“The ocean there is around 30-35m deep. We have calculated the last time it would have been possible to walk from the Fleurieu Peninsula across to Kangaroo Island was 10,100 years ago. That's the kind of antiquity we’re talking about,” Professor Nunn said.
“I’ve been working with archaeologists from Flinders University and the local Ngarrindjeri people to collect all the different versions of it.
“I think it's absolutely awesome that people are still telling a story today has been passed down for 99% of that time by word of mouth, rather than being written down. It’s a living story.”
So far, Professor Nunn and Dr Reid have pieced together more 30 submergence stories from all corners of Australia’s coastline, painting a picture of an ancient and vastly different Australia.
“My colleague at UniSC, Dr Adrian McCallum, has a project which is looking at stories of when K’gari was still connected to the mainland and people could walk across,” Professor Nunn said.
“If you go north, lots of stories exist about times when the Great Barrier Reef was dry land and people walked out to the edge of it.
“That must have been at least 10-11,000 years ago.”
A story of survival
While Australia is by no means the only country with an ancient oral history, Professor Nunn believes it has a claim to being the oldest.
“For almost 70,000 years the continent and the people living here were essentially isolated. With almost no outside groups to dilute them, Australia had close to the best conditions for keeping these stories alive,” Professor Nunn said.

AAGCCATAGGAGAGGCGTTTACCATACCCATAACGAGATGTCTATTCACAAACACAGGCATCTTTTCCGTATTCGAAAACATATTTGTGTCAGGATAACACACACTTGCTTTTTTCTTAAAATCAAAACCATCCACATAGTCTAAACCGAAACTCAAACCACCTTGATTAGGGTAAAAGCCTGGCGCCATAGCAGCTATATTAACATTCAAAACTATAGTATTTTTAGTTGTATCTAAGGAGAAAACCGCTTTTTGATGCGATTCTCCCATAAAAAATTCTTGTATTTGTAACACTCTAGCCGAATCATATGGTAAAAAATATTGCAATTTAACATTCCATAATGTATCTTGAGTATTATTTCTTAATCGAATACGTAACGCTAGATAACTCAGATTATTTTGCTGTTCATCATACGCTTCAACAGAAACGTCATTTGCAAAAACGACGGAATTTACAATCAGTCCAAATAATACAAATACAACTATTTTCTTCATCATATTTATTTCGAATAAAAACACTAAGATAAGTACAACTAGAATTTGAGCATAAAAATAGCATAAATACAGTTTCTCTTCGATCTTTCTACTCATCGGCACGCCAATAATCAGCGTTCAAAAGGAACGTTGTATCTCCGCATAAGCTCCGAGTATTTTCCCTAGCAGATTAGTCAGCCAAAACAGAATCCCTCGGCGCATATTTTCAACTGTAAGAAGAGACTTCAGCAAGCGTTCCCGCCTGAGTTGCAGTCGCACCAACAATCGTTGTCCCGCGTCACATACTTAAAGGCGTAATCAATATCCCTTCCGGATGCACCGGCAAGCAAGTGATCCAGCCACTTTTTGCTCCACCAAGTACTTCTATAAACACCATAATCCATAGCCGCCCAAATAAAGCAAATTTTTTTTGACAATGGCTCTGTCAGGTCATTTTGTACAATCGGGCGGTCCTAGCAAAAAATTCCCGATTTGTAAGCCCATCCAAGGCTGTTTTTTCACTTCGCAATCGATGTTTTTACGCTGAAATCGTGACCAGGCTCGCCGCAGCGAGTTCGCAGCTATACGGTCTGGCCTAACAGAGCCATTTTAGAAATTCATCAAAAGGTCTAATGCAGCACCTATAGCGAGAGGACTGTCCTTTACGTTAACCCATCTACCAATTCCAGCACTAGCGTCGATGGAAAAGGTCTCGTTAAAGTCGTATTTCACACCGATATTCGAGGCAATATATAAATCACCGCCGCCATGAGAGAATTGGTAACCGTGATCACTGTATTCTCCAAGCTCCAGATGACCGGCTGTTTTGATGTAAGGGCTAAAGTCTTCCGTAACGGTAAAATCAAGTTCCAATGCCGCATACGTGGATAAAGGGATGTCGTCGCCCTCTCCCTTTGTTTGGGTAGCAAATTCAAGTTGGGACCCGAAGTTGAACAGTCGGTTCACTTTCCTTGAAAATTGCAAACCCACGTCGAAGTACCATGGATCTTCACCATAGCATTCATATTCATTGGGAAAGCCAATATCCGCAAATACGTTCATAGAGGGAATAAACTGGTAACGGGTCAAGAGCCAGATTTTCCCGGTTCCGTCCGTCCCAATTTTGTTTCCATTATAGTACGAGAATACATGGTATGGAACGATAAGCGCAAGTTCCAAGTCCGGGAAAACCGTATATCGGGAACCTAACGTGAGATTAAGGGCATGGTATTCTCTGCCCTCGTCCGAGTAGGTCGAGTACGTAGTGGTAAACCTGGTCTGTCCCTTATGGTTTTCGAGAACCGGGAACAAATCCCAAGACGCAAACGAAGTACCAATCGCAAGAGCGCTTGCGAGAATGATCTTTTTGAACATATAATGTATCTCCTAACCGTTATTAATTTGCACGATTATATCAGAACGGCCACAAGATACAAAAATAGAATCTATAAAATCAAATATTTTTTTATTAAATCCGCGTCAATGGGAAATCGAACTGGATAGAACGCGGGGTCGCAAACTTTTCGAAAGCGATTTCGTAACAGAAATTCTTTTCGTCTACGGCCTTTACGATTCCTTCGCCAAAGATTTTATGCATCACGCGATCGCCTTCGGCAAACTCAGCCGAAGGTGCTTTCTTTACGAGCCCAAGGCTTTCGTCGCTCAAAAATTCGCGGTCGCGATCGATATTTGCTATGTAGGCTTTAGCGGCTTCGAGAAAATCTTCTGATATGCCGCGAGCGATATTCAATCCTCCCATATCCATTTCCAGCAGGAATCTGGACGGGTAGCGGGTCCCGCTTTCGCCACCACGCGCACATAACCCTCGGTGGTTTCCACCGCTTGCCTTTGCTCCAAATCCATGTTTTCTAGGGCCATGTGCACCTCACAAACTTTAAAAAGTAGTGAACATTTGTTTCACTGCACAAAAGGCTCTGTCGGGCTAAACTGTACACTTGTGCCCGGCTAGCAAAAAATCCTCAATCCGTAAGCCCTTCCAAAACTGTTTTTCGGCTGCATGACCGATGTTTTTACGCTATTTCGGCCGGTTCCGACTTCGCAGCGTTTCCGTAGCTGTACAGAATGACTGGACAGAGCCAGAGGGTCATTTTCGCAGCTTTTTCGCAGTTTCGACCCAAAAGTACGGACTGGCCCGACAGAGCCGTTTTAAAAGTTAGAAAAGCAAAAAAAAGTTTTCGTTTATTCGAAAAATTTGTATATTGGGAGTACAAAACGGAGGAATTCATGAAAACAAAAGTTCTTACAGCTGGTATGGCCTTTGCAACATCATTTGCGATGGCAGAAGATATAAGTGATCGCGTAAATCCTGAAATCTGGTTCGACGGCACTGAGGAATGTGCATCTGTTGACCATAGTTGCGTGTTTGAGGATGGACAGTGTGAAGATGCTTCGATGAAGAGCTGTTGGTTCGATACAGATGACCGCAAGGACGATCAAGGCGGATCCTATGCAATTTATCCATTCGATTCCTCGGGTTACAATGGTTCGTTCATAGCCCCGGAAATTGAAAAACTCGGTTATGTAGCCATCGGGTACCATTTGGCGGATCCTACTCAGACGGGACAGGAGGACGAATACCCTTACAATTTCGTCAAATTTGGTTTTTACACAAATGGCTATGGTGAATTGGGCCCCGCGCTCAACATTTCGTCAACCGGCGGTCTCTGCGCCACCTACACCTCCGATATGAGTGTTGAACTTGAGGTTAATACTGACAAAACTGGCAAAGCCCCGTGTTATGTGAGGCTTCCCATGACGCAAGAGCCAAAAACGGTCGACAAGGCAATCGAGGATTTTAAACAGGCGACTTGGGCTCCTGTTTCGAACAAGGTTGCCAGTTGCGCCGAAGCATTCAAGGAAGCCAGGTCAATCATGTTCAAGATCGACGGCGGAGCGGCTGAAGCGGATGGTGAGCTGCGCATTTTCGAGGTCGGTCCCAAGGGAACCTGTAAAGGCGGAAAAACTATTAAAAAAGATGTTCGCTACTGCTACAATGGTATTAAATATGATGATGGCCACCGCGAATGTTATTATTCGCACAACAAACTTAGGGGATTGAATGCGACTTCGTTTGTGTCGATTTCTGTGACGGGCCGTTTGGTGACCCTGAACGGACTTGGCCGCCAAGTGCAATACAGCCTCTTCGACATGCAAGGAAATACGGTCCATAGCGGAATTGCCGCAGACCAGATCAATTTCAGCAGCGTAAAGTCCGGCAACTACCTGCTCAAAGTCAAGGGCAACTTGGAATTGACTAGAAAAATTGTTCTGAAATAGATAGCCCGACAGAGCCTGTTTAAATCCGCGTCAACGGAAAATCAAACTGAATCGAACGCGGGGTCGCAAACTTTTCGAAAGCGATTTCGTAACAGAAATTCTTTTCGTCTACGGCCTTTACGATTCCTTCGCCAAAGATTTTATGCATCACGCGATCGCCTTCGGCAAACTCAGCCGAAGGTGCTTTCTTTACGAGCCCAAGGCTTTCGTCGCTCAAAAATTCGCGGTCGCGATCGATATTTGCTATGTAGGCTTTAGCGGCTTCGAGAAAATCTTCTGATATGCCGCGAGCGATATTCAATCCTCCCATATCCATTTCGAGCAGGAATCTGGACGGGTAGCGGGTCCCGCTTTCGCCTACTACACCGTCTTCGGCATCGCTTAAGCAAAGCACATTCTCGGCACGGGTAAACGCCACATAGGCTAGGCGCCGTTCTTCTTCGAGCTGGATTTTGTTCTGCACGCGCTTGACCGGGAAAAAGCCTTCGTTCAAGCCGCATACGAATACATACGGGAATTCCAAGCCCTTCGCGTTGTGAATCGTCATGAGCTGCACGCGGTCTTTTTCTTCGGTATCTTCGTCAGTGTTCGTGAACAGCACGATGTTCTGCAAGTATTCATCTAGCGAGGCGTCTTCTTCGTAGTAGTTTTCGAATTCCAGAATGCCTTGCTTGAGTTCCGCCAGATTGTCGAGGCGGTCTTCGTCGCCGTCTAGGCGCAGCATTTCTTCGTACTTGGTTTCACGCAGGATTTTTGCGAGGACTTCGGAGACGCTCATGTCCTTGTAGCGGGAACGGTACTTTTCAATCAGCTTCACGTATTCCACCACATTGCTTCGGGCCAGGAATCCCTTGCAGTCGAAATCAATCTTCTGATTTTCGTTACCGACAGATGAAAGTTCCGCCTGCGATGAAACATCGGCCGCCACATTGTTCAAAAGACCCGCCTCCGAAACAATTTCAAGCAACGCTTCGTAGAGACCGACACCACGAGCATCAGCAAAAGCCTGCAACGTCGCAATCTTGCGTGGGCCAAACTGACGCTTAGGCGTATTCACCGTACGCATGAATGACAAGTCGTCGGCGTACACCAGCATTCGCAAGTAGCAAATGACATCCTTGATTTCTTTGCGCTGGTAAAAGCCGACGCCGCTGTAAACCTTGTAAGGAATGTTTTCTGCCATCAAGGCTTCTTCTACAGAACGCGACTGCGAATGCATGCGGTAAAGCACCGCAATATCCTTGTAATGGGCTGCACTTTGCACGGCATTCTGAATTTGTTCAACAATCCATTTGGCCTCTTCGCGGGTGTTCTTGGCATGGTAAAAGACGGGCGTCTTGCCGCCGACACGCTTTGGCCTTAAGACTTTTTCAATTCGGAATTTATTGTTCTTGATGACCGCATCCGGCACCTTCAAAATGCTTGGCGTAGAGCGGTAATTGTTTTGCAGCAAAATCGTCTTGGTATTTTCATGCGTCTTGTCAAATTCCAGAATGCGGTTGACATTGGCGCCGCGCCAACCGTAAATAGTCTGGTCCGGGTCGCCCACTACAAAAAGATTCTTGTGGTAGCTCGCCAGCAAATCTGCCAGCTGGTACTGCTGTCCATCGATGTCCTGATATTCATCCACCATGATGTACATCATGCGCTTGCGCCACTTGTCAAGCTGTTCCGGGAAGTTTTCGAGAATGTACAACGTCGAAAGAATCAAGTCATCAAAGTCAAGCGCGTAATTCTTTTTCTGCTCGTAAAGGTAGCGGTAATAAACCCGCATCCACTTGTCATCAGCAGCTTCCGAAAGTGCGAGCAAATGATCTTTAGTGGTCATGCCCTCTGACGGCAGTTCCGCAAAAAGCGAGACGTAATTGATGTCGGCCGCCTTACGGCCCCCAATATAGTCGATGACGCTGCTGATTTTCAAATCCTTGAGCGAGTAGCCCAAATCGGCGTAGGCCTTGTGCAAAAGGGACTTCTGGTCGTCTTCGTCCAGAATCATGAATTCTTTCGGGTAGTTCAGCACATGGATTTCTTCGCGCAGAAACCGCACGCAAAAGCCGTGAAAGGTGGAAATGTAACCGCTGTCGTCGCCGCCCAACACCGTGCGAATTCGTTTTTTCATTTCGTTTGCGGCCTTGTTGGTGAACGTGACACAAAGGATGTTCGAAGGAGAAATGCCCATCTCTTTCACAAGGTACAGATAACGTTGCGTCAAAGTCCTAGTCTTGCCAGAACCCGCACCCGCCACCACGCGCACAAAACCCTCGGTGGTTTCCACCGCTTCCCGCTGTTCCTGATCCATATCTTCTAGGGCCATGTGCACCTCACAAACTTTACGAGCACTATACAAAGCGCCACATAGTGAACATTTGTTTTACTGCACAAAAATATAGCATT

Australia’s geography has allowed these stories to survive in the mouths, memories, songs, and art of its people.
But the reverse is also true.
These stories also helped the people telling them to survive in one of the most unforgiving landscapes on earth.
In 1957, anthropologist Donald Thompson spend several weeks with the Pintupi people in the Central Desert, where he became interested in an elaborately decorated spear-thrower (lankurru).
The group’s leader, Tjapanangka, carefully explained that what Thomson supposed to be decoration on the spear-thrower, was in fact a map of 49 named waterholes crucial for survival in this dry part of the continent. This type of information was routinely passed to each new generation to assure their survival. Losing the map or losing the ability to interpret it could be fatal.
The same applies to the knowledge contained in the oral stories.
“Our ancestors thousands of years ago didn't just make up stories for fun. They were intended as ways of sharing information,” Professor Nunn said.
“If you wanted your bloodline to survive, you had to pass on that knowledge down the line so that the next time a flood does come along – there’s a story about how to survive it.”
“We can look at so-called ancient “myths and legends” and we can find meaning in them. That’s important.
"It's relevant not only to our understanding of the past, but of the future.”